Cyware Daily Threat Intelligence November 13, 2018

Top Malware Reported in the Last 24 Hours

Operation Shaheen
The Pakistani Air Force was hit by a cyberattack by a newly discovered hacker group called White Company, which appears to be a state-backed group. The Pakistani military became a victim to a long-term campaign dubbed "Operation Shaheed", which saw hackers drop RATs and spyware on the Pakistani Air Force. The malware samples were delivered to victims in phishing emails, that purported to come from a Belgian locksmith business. 

Dharma ransomware
Security experts discovered a new variant of the Dharma ransomware that is capable of evading detection by almost all antivirus products. So far, four variants of Dharma have been discovered between October and November 2018. However, the new variant could be the most worrisome as it could infect users who rely on only antivirus solutions. 

Android malware
A malware-laced app was found lurking in the Google Play Store for almost a year. The malware was hidden in an app that posed as a call recording app called "Simple Call Recorder". The app was downloaded over 5,000 times. Fortunately, Google has removed the malicious app from the Play Store.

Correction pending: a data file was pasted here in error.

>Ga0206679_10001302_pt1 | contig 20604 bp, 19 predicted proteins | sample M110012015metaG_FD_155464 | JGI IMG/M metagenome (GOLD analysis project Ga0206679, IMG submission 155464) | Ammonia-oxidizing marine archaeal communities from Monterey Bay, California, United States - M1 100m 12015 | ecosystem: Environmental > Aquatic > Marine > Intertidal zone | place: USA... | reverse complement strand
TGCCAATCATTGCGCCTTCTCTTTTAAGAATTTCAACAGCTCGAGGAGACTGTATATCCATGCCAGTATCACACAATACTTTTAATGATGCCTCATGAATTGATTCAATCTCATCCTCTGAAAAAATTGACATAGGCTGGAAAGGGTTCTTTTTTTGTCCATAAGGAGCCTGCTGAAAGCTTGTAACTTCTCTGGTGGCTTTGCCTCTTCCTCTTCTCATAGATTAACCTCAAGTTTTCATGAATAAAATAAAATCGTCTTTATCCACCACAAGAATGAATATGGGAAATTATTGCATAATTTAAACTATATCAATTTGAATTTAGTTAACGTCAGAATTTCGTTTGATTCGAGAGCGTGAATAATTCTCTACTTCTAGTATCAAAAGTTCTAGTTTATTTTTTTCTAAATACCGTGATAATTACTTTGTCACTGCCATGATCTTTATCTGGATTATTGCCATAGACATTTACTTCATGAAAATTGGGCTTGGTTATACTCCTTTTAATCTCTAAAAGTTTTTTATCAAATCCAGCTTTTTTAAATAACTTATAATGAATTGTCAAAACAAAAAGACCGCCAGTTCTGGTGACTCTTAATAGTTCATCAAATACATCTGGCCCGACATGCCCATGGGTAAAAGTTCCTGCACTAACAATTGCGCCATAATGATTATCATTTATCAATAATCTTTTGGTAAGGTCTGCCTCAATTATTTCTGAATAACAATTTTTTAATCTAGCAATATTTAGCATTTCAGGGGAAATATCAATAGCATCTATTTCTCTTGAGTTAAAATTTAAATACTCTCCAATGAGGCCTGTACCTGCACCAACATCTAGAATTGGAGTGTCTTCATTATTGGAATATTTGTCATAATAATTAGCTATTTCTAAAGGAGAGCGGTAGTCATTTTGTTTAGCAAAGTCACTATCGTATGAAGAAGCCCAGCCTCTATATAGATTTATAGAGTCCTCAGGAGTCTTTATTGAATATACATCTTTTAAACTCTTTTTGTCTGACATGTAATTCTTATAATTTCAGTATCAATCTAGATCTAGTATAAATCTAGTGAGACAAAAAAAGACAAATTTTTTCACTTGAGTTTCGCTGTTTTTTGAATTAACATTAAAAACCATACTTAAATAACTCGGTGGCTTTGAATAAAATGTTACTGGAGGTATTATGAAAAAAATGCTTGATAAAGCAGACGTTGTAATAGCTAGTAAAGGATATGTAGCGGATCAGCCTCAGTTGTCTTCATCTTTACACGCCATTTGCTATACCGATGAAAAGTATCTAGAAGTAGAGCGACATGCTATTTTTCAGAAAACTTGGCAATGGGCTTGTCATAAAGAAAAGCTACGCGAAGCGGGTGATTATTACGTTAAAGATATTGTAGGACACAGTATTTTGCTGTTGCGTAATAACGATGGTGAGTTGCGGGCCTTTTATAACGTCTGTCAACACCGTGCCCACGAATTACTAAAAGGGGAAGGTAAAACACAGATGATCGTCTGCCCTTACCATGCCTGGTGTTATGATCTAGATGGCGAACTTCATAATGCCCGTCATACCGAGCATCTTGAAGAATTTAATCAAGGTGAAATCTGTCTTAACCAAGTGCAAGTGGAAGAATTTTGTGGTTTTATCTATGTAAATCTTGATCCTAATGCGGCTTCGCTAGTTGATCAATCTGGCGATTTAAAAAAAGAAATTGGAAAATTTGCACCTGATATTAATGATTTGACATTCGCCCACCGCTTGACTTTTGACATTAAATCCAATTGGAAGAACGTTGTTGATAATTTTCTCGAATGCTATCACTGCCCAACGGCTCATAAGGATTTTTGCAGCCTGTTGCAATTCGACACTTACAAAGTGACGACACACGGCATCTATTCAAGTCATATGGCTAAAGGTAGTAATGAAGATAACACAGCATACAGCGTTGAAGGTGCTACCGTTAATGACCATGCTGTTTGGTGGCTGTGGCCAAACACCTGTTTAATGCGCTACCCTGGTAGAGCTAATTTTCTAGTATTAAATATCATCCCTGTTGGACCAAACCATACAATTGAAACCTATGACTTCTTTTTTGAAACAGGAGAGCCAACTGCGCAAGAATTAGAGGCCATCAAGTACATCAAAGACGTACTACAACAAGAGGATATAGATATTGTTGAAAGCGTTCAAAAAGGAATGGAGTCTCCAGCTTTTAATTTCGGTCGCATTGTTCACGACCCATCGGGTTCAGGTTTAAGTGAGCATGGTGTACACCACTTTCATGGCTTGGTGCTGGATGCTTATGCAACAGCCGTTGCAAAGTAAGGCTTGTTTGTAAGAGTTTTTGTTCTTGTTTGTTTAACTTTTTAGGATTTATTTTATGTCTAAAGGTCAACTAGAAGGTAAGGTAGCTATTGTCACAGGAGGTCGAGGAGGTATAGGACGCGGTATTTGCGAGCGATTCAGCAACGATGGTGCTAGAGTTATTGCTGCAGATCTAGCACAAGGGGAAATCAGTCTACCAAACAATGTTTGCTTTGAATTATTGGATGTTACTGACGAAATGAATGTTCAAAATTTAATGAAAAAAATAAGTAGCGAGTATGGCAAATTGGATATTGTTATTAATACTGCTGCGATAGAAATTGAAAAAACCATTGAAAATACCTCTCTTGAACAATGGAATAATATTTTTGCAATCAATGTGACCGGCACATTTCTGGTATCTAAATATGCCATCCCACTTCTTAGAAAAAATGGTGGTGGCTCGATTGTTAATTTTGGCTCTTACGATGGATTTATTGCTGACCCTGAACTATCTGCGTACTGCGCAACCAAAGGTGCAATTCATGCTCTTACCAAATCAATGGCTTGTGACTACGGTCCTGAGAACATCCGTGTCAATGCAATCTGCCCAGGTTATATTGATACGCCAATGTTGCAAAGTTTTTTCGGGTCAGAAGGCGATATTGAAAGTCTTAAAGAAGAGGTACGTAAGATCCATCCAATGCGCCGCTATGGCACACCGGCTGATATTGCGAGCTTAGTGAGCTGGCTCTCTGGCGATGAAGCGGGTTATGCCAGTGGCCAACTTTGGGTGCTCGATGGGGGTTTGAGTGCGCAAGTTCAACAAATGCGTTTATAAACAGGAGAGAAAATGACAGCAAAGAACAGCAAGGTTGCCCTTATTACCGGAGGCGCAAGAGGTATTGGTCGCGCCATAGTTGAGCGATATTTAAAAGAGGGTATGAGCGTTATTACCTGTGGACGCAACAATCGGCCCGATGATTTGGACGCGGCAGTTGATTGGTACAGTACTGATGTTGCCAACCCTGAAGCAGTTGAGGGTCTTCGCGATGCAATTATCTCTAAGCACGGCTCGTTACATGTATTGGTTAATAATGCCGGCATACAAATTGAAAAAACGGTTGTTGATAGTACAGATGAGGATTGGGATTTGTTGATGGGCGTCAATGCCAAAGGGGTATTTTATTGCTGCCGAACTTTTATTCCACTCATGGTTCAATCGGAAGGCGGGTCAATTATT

Top Breaches Reported in the Last 24 Hours

Huntsville Hospital
Alabama-based Huntsville Hospital revealed that a data breach that affected its online application vendor Jobscience, may have compromised the personal data of job applicants. The healthcare organization said that it is currently sending notification letters to the affected customers. However, it is still unclear as to how many people were affected by the breach. 

Healthcare.gov breach
Healthcare.gov revealed that the data breach, which first came to light in October, saw hackers customers' personal and sensitive data. The Centers for Medicare and Medicaid Services (CMS) explained that the sensitive data exposed may include customers’ names, dates, of birth, addresses, gender and the last four digit of the Social Security numbers. However, CMS said that no diagnosis or treatment information was compromised by the breach. The organization also added that customers' financial information also remained safe from hackers. 




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